Maximising Owner Sponsorship
Under the VAT Scheme, receiving sponsorship income allows owners to register for VAT, enabling them to recover VAT on their racing activity.
The ROA / Tote Owner-Sponsorship Scheme provides a simple means by which owners can take advantage of this concession. Each year the scheme covers over 1,500 horses and the sponsorship agreements are lodged with Weatherbys.
With the cost of keeping a horse in training in the region of £18,500 to £23,500 a year, an owner can expect to reclaim around £3,700 to £4,700. This doesn’t take into account any VAT element on a horse’s purchase price, which can also be recovered.
VAT is recoverable on costs that are invoiced to the VAT registered entity for relevant supplies.VAT on the following can be recovered as input tax:
- Racehorse purchase
- Associated bloodstock agent fees
- Training fees
- Veterinary fees
- Farrier fees
- Horse Transport fees
- Gallops fees
- Jockey fees, including any retainer agreement
- BHA registration and administration fees
- (Sole ownership, partnership, syndicate registrations, Authority to Act, Sponsorship registration, D1 or D2 authorisation fee, VAT administration fee, colours fee, naming fee)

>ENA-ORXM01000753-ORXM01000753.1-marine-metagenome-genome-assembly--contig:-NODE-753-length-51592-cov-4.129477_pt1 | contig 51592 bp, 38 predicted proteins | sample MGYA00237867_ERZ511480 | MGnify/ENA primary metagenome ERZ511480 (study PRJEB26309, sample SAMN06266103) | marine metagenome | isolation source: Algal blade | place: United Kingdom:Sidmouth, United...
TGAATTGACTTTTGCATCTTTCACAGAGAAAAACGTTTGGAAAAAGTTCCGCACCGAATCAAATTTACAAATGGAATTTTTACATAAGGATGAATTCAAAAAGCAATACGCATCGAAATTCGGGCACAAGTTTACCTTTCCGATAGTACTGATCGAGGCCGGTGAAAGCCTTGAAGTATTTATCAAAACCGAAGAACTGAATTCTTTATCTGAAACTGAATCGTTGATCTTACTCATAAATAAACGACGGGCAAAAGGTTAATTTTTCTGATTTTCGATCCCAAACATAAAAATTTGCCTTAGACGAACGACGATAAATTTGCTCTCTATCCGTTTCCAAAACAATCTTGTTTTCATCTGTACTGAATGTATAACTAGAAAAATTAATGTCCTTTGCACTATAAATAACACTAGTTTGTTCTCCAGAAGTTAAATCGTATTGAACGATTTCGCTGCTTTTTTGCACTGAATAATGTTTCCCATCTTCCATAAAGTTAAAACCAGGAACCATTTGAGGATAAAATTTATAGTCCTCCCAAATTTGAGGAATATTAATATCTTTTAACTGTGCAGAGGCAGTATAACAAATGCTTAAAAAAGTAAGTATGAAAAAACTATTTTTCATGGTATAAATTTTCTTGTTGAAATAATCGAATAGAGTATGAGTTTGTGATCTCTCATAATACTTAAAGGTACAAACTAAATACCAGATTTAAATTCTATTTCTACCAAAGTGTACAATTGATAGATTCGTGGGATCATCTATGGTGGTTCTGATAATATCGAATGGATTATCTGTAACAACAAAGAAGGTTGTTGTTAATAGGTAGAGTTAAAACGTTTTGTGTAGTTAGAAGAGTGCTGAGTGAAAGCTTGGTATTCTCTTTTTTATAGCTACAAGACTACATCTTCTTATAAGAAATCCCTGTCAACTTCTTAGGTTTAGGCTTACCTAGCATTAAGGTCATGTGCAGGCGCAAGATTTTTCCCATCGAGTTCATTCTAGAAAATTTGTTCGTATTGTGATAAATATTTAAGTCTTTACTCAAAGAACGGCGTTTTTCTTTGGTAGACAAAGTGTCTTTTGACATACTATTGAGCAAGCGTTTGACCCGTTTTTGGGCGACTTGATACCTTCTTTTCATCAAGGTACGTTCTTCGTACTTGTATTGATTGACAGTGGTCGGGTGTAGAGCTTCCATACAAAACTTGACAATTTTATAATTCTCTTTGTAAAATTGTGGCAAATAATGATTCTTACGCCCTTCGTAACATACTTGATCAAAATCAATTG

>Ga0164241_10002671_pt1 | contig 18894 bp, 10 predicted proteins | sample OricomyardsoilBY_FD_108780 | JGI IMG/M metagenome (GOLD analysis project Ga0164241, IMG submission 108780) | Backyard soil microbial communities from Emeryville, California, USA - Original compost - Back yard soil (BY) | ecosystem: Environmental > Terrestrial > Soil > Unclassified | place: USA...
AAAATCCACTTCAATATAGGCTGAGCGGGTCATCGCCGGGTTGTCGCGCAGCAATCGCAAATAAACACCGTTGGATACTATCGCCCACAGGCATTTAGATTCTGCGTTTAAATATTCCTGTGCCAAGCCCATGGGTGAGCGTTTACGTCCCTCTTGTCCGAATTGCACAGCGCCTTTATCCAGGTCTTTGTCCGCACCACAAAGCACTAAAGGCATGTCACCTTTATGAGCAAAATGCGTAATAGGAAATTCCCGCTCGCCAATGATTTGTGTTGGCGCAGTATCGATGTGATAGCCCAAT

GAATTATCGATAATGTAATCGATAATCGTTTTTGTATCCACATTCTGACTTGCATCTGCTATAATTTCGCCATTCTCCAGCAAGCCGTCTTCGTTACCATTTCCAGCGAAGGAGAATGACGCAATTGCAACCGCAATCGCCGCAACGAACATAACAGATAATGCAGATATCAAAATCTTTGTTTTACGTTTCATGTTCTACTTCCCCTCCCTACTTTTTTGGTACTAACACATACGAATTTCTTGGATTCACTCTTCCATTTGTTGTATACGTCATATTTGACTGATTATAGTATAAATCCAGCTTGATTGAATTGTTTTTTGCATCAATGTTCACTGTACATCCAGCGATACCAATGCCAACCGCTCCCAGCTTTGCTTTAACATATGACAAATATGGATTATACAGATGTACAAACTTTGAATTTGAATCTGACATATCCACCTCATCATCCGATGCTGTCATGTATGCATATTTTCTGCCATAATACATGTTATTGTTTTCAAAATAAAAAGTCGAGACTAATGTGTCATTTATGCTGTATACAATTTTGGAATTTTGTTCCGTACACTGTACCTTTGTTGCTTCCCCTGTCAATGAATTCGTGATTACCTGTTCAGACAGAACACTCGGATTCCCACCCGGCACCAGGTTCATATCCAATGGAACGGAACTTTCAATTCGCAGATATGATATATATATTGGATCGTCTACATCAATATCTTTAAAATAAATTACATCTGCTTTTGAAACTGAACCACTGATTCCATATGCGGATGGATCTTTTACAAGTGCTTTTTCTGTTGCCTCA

- Racing silks purchase
- ROA membership fee
- Accommodation when watching horse run – only the VAT entity can reclaim, this must be if it is reasonable for accommodation to be required watching a horse run for one night’s stay on either the day before, or the day of the race.
- Telephone bills (10% of total VAT charged is recoverable)
- Fuel - If you buy road fuel and it’s used for both business and private motoring, you can recover the VAT you’re charged on all of the fuel as input tax, but you must pay an output tax scale charge. The output tax scale charge will be determined by the nominated vehicle’s emissions in accordance with the HMRC fuel scale charge tables.
- Other less common items may require a business case to be put forward to HMRC, e.g. purchase of a horse box
- Where the goods or services are partly for the purpose of your horse racing activities and partly for non-business (or private) purposes, you can treat a fair and reasonable proportion of the VAT you’ve been charged as input tax.
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